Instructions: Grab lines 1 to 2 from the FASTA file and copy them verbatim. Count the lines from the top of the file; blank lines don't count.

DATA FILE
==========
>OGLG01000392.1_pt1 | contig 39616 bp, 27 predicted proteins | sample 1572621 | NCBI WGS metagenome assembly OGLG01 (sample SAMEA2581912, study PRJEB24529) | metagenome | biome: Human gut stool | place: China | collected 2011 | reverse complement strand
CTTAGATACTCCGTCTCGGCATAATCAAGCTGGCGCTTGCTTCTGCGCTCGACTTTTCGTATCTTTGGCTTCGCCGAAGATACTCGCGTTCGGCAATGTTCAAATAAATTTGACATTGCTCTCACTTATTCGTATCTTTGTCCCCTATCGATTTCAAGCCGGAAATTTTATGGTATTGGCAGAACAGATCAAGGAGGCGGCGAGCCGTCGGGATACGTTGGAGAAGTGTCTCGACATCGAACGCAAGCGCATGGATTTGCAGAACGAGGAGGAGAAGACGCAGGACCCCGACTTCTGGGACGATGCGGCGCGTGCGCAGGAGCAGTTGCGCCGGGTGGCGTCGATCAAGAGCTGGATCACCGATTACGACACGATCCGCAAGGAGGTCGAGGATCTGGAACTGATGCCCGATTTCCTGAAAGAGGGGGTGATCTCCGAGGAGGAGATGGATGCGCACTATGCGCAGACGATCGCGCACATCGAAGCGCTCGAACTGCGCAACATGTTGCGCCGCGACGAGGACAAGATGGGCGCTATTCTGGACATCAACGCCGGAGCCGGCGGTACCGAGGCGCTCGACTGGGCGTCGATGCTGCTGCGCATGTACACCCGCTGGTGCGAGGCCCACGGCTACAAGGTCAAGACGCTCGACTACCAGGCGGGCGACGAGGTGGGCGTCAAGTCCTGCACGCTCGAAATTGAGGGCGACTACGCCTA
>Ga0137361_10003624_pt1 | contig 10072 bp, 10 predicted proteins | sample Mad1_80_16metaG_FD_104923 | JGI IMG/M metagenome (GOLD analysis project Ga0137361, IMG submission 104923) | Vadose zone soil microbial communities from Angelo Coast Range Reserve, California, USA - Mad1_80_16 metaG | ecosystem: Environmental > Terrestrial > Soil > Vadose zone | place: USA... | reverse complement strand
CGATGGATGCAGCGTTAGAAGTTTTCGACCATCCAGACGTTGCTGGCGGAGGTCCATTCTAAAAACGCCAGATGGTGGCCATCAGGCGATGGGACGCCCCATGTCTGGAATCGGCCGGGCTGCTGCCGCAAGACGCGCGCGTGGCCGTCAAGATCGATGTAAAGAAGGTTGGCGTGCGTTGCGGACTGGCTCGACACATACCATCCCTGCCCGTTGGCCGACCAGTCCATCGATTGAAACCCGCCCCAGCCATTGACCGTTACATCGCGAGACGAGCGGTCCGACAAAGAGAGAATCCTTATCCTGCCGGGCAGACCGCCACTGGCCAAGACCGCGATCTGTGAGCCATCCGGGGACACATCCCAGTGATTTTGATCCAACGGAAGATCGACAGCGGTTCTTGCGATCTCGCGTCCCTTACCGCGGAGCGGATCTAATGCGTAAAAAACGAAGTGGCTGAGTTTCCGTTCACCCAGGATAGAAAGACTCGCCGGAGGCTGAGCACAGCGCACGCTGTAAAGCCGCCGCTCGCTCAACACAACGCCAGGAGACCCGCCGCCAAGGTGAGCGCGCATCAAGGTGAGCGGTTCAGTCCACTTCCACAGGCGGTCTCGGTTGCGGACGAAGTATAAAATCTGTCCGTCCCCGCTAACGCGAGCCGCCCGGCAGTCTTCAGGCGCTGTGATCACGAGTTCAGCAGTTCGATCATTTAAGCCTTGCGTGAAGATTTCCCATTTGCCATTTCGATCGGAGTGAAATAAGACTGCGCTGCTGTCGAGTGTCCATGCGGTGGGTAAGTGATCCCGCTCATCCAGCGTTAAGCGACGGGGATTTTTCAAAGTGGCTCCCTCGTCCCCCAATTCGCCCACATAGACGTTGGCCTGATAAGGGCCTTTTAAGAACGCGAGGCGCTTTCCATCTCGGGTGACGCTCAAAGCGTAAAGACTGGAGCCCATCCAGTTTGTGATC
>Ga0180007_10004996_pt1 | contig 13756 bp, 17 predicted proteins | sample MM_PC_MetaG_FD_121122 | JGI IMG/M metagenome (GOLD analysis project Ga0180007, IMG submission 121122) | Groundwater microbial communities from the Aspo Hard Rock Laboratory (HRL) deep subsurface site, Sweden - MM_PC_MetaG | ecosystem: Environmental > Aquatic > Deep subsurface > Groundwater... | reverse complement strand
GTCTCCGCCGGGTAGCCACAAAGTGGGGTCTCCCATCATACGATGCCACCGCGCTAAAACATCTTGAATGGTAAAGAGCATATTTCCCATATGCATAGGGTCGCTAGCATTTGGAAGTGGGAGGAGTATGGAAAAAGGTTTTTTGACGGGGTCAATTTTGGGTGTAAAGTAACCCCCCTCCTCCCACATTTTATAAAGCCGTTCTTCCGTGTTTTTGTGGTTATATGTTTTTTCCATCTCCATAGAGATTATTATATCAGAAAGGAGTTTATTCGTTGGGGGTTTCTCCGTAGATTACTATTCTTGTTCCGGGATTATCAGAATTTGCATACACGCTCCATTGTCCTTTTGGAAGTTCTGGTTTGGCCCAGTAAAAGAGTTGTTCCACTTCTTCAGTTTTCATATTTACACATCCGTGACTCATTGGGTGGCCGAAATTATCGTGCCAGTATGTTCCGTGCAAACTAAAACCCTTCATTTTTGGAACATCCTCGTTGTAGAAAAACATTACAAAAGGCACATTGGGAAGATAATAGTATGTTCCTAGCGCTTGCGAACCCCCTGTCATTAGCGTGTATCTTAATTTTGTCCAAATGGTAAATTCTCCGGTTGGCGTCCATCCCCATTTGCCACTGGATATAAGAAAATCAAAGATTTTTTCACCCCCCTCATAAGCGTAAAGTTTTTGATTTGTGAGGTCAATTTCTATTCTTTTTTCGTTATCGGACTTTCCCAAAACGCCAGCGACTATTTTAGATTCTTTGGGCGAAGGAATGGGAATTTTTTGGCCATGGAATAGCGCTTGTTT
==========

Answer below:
>OGLG01000392.1_pt1 | contig 39616 bp, 27 predicted proteins | sample 1572621 | NCBI WGS metagenome assembly OGLG01 (sample SAMEA2581912, study PRJEB24529) | metagenome | biome: Human gut stool | place: China | collected 2011 | reverse complement strand
CTTAGATACTCCGTCTCGGCATAATCAAGCTGGCGCTTGCTTCTGCGCTCGACTTTTCGTATCTTTGGCTTCGCCGAAGATACTCGCGTTCGGCAATGTTCAAATAAATTTGACATTGCTCTCACTTATTCGTATCTTTGTCCCCTATCGATTTCAAGCCGGAAATTTTATGGTATTGGCAGAACAGATCAAGGAGGCGGCGAGCCGTCGGGATACGTTGGAGAAGTGTCTCGACATCGAACGCAAGCGCATGGATTTGCAGAACGAGGAGGAGAAGACGCAGGACCCCGACTTCTGGGACGATGCGGCGCGTGCGCAGGAGCAGTTGCGCCGGGTGGCGTCGATCAAGAGCTGGATCACCGATTACGACACGATCCGCAAGGAGGTCGAGGATCTGGAACTGATGCCCGATTTCCTGAAAGAGGGGGTGATCTCCGAGGAGGAGATGGATGCGCACTATGCGCAGACGATCGCGCACATCGAAGCGCTCGAACTGCGCAACATGTTGCGCCGCGACGAGGACAAGATGGGCGCTATTCTGGACATCAACGCCGGAGCCGGCGGTACCGAGGCGCTCGACTGGGCGTCGATGCTGCTGCGCATGTACACCCGCTGGTGCGAGGCCCACGGCTACAAGGTCAAGACGCTCGACTACCAGGCGGGCGACGAGGTGGGCGTCAAGTCCTGCACGCTCGAAATTGAGGGCGACTACGCCTA